>It’s been a little while since I gave an update on where the PsychoPath XPath 2.0 processor stands from a W3C Test Suite compliance point. Mukul Gandhi (note: nudge him to get his blog on Planet Eclipse since he is an Eclipse committer now) and I have been working our way steadily through the entire test suite. Here are the current results:
Code Coverage according to ECLEmma:
The test suite now covers about 76% of the PsychoPath. I suspect that we will be close to 80% to 85% code coverage by the time we complete the test suite. When we started we had about 30 or 40 tests that covered about 20% of the code. Unless you run the coverage analysis with a tool like ECLEmma you really do not know how much of your code is actually being executed by your tests. Trying to get to 100% coverage is not worth doing, getting to above 75% is worth doing and should be worked toward.
XPath 2.0 Castable, Durations, and Date/Times:
This has been the bane of my existance for the last several weeks. Reading the W3C specifications on when something can be cast and when something shouldn’t be cast can give one a headache pretty quickly. Luckily the XPath 2.0 and XQuery 1.0 Functions Specification has this nice handy table:
The SeqCastableTest test suite covers about 648 test cases for the core specification. PschyoPath now passes all of these tests. With out the above table, trying to figure out the wording of the specification can be difficult at best, and just plain maddening at worst.
The Natives Will Byte You!
One thing that constantly was biting me was the imprecision that the Java primitive types have. PsychoPath in it’s original implementation used the Integer, Double, and Float classes exclusively. The problem was that in many cases, especially during IntegerLiteral and DecimalLiteral parsing or creation, these were either too small to hold the numbers the tests wanted, or their precision was not accurate enough. A good explanation of the reason can be found in “Double Precision Numbers“. Switching where need to BigInteger and BigDecimal solved many of these issues.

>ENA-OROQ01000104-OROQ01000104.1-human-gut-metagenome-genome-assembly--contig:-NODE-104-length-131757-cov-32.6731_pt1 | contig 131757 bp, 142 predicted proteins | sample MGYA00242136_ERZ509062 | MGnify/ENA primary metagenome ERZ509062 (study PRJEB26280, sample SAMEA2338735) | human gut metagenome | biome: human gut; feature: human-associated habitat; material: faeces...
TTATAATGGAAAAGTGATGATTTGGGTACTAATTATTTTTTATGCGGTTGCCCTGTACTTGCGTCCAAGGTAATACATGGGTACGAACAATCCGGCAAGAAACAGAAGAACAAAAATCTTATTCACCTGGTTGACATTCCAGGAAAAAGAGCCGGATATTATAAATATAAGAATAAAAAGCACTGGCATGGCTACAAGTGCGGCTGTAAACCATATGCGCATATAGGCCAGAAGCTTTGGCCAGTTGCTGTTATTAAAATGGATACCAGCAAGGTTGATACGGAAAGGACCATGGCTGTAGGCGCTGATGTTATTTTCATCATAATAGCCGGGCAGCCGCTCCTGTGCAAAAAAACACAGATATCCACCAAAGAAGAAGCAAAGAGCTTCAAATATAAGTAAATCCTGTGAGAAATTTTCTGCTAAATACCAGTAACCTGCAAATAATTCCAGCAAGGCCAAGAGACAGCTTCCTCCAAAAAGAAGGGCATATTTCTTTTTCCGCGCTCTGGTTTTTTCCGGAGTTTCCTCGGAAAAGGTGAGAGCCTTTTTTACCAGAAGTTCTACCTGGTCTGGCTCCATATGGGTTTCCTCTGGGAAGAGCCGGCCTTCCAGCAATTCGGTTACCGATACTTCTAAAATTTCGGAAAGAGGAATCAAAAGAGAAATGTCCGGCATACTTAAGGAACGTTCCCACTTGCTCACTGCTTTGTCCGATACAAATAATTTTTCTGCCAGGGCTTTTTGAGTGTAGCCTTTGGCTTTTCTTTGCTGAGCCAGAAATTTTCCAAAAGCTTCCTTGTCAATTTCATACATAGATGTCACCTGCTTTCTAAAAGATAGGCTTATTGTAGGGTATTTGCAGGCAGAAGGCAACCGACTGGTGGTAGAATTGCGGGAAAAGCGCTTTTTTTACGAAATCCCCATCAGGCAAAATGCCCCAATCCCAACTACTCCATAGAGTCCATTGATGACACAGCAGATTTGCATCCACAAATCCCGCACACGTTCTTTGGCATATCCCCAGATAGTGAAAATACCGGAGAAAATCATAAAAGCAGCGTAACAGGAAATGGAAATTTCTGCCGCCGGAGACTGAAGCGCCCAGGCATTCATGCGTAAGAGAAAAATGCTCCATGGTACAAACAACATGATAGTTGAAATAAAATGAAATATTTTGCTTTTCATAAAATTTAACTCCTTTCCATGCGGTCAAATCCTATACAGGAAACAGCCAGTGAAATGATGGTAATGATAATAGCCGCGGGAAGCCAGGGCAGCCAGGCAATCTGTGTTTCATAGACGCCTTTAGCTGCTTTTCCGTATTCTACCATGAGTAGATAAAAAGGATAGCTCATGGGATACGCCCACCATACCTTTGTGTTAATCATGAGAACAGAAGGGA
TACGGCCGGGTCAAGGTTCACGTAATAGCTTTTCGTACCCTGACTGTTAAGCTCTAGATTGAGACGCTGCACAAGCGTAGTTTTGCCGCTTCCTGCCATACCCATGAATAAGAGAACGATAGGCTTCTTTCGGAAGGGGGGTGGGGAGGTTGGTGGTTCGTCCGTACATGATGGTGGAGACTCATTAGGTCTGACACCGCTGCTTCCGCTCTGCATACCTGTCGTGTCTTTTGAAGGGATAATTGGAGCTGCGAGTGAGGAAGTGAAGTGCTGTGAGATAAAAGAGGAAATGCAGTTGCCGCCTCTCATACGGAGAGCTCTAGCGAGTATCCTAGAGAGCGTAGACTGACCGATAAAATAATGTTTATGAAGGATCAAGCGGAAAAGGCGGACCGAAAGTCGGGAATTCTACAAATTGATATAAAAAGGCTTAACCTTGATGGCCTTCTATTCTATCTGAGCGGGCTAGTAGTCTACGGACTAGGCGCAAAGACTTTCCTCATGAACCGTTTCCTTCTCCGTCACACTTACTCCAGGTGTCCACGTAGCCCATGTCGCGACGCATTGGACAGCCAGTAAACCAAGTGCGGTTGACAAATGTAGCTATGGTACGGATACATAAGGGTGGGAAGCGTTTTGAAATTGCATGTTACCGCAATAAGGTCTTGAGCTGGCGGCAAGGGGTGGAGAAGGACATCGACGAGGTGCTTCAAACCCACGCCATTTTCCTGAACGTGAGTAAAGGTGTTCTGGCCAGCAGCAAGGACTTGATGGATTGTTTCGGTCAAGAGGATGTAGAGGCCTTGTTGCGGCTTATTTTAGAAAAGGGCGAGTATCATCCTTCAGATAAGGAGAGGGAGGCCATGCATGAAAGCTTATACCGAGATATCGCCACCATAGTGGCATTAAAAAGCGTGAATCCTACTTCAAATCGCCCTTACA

Dates are still another pain to deal with especially calculations. Again you start to run into a precision issue, where some numbers are stored too low. I did some experimentation and both the com.ibm.icu.util.GregorianCalendar and the built in Java GregorianCalendar have precision issues, some in the same place others not. I had thought about trying to leverage Joda Time but that was previously turned down by Eclipse IP team due to pedigree concerns.
I dread debugging these issues. Dates and Time calculations give me a headache.
Lots. There are several core functions that are not working or are missing. Some logic expression errors to correct, and a few more lexer/parser issues to address. Overall though, PsychoPath passes about 88% of the W3C Test Suite, so is much more compliant than it started out. Credit still has to be given to Andrea Bittau, the original author, for a well designed implementation, and some very clean and easy to maintain code. Compared to some of the code I’ve worked on at Eclipse, this is just a pleasure to work with.
All current changes are in the WTP Source Editing CVS Repository.